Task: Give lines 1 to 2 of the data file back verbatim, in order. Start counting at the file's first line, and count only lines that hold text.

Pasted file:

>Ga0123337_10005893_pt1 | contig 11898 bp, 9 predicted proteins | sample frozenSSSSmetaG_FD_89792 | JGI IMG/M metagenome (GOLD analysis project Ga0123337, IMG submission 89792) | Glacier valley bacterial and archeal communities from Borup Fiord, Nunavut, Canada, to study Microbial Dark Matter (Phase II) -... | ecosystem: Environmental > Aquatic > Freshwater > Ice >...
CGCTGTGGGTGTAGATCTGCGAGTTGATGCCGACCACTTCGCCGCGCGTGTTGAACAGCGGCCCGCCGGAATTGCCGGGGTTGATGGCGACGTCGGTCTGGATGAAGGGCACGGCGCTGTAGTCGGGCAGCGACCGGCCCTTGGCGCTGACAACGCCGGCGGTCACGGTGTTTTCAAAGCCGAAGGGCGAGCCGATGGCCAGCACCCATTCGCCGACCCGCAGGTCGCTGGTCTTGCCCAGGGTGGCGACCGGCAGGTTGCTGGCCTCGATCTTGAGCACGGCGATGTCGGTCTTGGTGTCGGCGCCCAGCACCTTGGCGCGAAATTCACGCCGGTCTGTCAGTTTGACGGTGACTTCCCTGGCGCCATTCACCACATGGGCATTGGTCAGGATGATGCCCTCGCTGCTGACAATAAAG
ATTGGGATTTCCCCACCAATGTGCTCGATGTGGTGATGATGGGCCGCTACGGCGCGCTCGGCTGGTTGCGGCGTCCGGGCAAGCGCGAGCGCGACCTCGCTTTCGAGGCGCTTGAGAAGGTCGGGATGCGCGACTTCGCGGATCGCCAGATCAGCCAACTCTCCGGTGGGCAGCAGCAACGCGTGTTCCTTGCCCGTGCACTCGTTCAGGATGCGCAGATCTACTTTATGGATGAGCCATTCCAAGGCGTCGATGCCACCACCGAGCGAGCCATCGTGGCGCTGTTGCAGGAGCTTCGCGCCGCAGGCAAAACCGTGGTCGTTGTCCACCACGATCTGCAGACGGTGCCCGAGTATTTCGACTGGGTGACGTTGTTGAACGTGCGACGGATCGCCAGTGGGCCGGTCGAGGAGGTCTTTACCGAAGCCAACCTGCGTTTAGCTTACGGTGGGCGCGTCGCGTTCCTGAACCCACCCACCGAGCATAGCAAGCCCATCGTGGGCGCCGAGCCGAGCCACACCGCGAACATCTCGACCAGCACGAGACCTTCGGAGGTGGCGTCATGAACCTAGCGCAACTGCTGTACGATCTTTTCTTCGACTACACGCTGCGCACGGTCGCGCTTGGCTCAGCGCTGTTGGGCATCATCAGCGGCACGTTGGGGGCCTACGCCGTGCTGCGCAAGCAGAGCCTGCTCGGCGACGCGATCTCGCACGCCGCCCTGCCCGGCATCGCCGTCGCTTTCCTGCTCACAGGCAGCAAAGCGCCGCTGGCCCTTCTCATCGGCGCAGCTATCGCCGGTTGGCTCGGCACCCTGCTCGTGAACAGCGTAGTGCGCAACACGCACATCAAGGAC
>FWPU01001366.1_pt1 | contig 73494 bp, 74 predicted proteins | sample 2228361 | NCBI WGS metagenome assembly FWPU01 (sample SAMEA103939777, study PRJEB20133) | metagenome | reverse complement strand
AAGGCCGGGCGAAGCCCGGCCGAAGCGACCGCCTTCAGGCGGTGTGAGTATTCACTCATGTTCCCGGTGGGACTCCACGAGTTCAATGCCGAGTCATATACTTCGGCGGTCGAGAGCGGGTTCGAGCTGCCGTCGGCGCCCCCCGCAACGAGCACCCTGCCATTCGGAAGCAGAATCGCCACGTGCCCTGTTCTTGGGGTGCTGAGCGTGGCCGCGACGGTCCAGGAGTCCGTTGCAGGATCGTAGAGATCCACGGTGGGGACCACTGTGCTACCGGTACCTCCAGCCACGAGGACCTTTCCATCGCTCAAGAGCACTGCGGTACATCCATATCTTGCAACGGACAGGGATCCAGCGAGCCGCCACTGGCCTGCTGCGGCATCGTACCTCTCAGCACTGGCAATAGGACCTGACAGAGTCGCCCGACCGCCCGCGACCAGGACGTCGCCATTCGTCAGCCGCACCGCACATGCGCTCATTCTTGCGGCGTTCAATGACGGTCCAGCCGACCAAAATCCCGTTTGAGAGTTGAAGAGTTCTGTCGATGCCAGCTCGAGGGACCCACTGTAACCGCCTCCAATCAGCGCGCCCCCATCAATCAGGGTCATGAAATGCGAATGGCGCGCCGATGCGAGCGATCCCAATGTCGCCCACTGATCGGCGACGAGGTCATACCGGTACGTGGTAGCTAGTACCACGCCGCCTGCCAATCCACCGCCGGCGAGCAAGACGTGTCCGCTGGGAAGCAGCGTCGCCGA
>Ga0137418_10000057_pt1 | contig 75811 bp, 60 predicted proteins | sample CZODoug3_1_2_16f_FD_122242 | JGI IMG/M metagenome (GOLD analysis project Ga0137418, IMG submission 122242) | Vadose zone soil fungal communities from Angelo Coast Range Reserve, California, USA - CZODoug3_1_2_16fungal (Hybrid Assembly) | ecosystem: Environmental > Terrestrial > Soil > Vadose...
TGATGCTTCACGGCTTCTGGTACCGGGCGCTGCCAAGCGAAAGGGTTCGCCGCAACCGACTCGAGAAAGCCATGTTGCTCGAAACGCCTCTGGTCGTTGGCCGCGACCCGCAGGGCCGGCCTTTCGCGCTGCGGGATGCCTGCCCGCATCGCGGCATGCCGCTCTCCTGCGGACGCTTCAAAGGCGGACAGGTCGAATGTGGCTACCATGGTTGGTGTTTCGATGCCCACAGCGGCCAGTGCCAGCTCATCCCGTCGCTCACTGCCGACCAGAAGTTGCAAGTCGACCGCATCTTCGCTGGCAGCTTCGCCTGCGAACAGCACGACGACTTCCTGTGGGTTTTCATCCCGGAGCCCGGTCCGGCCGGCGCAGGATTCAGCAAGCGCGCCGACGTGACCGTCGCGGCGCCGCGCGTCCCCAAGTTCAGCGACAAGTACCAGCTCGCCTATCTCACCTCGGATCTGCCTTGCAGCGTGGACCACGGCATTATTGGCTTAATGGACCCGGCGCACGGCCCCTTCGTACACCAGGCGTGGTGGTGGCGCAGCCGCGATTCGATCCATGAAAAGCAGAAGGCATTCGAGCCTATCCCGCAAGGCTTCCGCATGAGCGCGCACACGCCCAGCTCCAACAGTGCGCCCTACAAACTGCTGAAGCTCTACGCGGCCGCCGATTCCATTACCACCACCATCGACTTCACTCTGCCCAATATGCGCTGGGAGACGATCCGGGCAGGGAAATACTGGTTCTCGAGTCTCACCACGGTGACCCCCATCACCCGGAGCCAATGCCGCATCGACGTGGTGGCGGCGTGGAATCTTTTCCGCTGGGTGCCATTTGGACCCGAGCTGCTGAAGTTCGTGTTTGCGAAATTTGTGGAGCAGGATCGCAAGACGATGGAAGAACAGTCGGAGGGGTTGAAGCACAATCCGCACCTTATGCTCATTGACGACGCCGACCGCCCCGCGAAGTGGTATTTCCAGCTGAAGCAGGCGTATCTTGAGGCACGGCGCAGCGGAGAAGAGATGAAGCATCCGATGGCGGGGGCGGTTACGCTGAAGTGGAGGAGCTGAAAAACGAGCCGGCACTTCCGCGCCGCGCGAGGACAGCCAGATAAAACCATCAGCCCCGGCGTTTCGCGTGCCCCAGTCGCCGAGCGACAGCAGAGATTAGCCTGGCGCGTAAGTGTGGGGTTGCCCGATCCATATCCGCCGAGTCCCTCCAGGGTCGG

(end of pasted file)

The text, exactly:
>Ga0123337_10005893_pt1 | contig 11898 bp, 9 predicted proteins | sample frozenSSSSmetaG_FD_89792 | JGI IMG/M metagenome (GOLD analysis project Ga0123337, IMG submission 89792) | Glacier valley bacterial and archeal communities from Borup Fiord, Nunavut, Canada, to study Microbial Dark Matter (Phase II) -... | ecosystem: Environmental > Aquatic > Freshwater > Ice >...
CGCTGTGGGTGTAGATCTGCGAGTTGATGCCGACCACTTCGCCGCGCGTGTTGAACAGCGGCCCGCCGGAATTGCCGGGGTTGATGGCGACGTCGGTCTGGATGAAGGGCACGGCGCTGTAGTCGGGCAGCGACCGGCCCTTGGCGCTGACAACGCCGGCGGTCACGGTGTTTTCAAAGCCGAAGGGCGAGCCGATGGCCAGCACCCATTCGCCGACCCGCAGGTCGCTGGTCTTGCCCAGGGTGGCGACCGGCAGGTTGCTGGCCTCGATCTTGAGCACGGCGATGTCGGTCTTGGTGTCGGCGCCCAGCACCTTGGCGCGAAATTCACGCCGGTCTGTCAGTTTGACGGTGACTTCCCTGGCGCCATTCACCACATGGGCATTGGTCAGGATGATGCCCTCGCTGCTGACAATAAAG